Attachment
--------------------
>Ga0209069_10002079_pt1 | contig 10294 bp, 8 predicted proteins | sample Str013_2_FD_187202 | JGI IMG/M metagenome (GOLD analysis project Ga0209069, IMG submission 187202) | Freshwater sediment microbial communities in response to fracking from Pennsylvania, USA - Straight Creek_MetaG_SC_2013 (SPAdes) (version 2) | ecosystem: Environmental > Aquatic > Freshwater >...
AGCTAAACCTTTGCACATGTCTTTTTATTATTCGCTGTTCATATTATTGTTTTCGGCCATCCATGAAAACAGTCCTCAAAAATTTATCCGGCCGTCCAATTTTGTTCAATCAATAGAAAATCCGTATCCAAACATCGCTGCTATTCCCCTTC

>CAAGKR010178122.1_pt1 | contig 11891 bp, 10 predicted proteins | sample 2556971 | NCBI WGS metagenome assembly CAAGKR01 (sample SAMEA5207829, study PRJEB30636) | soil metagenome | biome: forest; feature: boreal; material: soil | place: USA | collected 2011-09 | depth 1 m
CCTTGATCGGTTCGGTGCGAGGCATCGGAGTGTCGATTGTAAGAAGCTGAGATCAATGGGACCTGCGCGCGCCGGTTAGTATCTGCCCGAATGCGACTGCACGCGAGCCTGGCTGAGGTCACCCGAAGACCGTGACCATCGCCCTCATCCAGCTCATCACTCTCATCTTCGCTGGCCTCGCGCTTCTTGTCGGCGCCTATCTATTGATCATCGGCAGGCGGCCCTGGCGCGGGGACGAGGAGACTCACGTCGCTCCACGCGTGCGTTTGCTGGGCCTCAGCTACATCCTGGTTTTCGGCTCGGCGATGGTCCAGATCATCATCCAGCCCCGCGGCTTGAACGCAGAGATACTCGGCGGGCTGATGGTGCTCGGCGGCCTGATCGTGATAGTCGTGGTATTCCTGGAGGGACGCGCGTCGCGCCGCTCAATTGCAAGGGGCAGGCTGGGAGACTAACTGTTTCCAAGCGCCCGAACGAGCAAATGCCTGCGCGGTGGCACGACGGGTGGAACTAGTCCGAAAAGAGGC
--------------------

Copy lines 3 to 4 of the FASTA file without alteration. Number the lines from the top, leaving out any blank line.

>CAAGKR010178122.1_pt1 | contig 11891 bp, 10 predicted proteins | sample 2556971 | NCBI WGS metagenome assembly CAAGKR01 (sample SAMEA5207829, study PRJEB30636) | soil metagenome | biome: forest; feature: boreal; material: soil | place: USA | collected 2011-09 | depth 1 m
CCTTGATCGGTTCGGTGCGAGGCATCGGAGTGTCGATTGTAAGAAGCTGAGATCAATGGGACCTGCGCGCGCCGGTTAGTATCTGCCCGAATGCGACTGCACGCGAGCCTGGCTGAGGTCACCCGAAGACCGTGACCATCGCCCTCATCCAGCTCATCACTCTCATCTTCGCTGGCCTCGCGCTTCTTGTCGGCGCCTATCTATTGATCATCGGCAGGCGGCCCTGGCGCGGGGACGAGGAGACTCACGTCGCTCCACGCGTGCGTTTGCTGGGCCTCAGCTACATCCTGGTTTTCGGCTCGGCGATGGTCCAGATCATCATCCAGCCCCGCGGCTTGAACGCAGAGATACTCGGCGGGCTGATGGTGCTCGGCGGCCTGATCGTGATAGTCGTGGTATTCCTGGAGGGACGCGCGTCGCGCCGCTCAATTGCAAGGGGCAGGCTGGGAGACTAACTGTTTCCAAGCGCCCGAACGAGCAAATGCCTGCGCGGTGGCACGACGGGTGGAACTAGTCCGAAAAGAGGC